88               The final guarantee that the process of the superior courts will not be undermined by a transfer of juvenile contempt of court ex facie to the youth courts, lies in the residual inherent jurisdiction of the superior courts to take such measures as may be required to preserve their process.  Should the administration of justice require that a particular case be tried in superior court, that court possesses the inherent power to hold such a trial.  As discussed earlier, all rules of court must be read as subject to the inherent power of the superior court to do what is required to preserve their process.  Where the use of a legislative provision or rule of court would itself amount to an abuse of the court's process, the court may invoke its inherent jurisdiction to ensure that justice is done.  Section 47(2)  of the Young Offenders Act is no exception.

 

89               In conclusion, I note that the argument on policy would have more force if Parliament had removed from the superior courts all power to try the offence of contempt.  In fact, only contempt not in the face of the court committed by youths has been removed from the superior courts.  To borrow the language of McEvoy, supra, at p. 722, this is a "mere alteration or diminution of criminal jurisdiction", cardinally different from a complete exclusion of Parliament.

 

90               Parliament appears to have carefully considered and weighed what is necessary to permit the superior courts to preserve their authority.  Parliament left to the superior courts power to try youths for contempt in the face of the court, a power arguably necessary to enable a court to maintain order in its proceedings.  At the same time, it transferred to youth court contempt not in the face of the court committed by youths.  The latter, unlike the former, is concerned with the enforcement of orders rather than preservation of order in proceedings.  This carefully calibrated scheme poses no threat to the authority of the superior courts, whose authority stands firm.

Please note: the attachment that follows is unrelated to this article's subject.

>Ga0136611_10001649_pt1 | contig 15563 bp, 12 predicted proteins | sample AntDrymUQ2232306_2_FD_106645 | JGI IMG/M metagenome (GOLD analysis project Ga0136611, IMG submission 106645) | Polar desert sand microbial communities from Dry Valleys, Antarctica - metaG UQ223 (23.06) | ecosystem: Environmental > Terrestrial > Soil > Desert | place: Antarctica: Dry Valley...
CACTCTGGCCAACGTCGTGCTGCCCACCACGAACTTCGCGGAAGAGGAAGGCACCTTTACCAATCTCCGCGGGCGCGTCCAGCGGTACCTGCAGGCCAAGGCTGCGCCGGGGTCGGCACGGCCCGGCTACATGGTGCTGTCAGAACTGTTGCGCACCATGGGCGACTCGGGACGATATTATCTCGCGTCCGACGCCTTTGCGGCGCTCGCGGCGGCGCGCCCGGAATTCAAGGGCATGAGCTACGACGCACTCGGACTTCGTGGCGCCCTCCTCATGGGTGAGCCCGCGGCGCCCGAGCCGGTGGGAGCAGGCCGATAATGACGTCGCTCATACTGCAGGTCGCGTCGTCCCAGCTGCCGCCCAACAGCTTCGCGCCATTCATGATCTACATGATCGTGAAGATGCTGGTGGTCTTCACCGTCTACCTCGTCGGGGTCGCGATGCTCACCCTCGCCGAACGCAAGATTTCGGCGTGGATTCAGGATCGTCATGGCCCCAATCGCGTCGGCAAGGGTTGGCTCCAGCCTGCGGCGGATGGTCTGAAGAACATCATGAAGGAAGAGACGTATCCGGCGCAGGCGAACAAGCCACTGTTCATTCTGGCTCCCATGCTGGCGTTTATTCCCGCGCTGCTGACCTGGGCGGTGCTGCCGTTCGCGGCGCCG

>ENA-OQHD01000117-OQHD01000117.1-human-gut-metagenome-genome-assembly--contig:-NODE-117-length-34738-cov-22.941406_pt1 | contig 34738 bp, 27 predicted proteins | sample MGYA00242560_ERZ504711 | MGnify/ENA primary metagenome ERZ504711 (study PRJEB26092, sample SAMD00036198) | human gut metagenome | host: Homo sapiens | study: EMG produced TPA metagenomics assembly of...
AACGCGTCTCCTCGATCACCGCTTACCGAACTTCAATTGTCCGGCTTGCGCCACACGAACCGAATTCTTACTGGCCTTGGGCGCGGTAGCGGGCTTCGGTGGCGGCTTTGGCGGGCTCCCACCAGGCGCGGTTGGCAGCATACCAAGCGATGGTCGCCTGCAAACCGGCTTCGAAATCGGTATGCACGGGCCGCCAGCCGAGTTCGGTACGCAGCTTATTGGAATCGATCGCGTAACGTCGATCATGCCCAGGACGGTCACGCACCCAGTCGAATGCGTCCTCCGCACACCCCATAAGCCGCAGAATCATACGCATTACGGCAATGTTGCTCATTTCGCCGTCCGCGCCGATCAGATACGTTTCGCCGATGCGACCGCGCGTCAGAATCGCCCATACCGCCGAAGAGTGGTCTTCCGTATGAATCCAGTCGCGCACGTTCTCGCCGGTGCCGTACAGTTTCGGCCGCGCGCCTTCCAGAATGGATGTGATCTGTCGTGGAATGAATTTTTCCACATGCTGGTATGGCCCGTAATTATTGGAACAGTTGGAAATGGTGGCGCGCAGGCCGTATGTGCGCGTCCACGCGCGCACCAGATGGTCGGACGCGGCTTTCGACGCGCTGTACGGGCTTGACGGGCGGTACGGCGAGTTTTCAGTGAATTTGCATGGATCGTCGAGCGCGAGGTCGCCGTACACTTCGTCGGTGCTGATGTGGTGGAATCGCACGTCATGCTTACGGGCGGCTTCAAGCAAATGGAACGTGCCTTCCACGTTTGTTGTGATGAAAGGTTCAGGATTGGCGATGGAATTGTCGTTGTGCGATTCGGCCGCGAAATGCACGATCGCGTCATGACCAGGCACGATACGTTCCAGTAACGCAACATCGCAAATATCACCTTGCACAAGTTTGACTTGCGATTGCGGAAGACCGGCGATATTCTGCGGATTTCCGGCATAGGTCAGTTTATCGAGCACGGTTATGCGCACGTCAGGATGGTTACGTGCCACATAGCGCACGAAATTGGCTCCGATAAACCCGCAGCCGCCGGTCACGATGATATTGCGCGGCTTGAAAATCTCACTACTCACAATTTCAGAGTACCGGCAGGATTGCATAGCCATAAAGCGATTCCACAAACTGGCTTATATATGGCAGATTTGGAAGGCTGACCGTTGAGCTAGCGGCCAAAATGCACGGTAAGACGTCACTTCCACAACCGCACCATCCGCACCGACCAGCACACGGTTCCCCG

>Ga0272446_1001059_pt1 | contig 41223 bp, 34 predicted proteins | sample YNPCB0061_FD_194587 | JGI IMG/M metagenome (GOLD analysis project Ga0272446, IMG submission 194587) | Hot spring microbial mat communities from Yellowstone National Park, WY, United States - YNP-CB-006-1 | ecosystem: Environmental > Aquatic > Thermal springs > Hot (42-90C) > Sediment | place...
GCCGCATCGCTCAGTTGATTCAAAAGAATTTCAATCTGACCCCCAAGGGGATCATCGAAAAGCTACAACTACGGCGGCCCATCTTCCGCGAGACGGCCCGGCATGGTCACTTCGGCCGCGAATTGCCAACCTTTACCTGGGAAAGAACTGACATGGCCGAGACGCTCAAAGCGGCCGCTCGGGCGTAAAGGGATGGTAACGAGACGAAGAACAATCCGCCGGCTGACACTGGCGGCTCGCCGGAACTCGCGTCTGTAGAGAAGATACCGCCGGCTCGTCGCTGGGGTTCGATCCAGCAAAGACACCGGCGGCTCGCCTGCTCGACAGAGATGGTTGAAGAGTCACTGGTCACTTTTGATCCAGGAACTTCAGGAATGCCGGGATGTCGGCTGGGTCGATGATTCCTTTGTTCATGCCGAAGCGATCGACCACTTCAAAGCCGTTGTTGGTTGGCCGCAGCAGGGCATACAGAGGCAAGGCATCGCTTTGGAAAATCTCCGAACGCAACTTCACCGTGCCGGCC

91               Before leaving the policy argument, it may be useful to ask whether, when all is considered, it can be said that the Residential Tenancies test might fail to maintain the protection of s. 96 courts which the Constitution requires.  I would not suggest that the Residential Tenancies test is forever cast in stone, nor that situations may not arise affecting the stature and integrity of the superior court, which could require the court to invoke its inherent power to safeguard its own process in a manner which was not contemplated by the Residential Tenancies test.  This said, the current test for transfer, developed in response to Canadian needs over a period of several decades, strikes a reasonable balance between the need to permit Parliament and the legislatures to annex effective administrative tribunals to their legislative schemes, and the need to maintain the constitutional position of the s. 96 courts.  The test permits only incidental derogations of powers from s. 96 courts, and then only to the extent that their judicial nature is transformed by the administrative context in which they are exercised.  The greater the powers sought to transferred, the greater the curtailment of the inherent powers of the s. 96 courts, the more likely the powers are to be seen as judicial rather than administrative, barring their transfer from s. 96 courts to inferior tribunals.

 

92               On the other hand, the revised "core" test proposed would impose significant new restrictions on the power of Parliament and the legislatures to endow specialized tribunals with sufficient powers to meet particular problems and deprive many tribunals of powers which they have long exercised.  The alternative of dual powers exercised by the tribunals and the courts would encourage forum shopping and contribute to expense and delay in the resolution of problems within these specialized areas.  At the same time, the addition of a concept of a category of core of inherent powers which can never be transferred would add a new element of uncertainty to the law.  As the Chief Justice admits, inherent jurisdiction "may be difficult to define" (para. 30).   He declines, quite understandably, "to enumerate the precise powers which compose inherent jurisdiction" (para. 38).  What is clear is that this concept of inherent jurisdiction includes some of what administrative tribunals now do.  What is not clear is how far beyond this the penumbra of inherent powers may extend.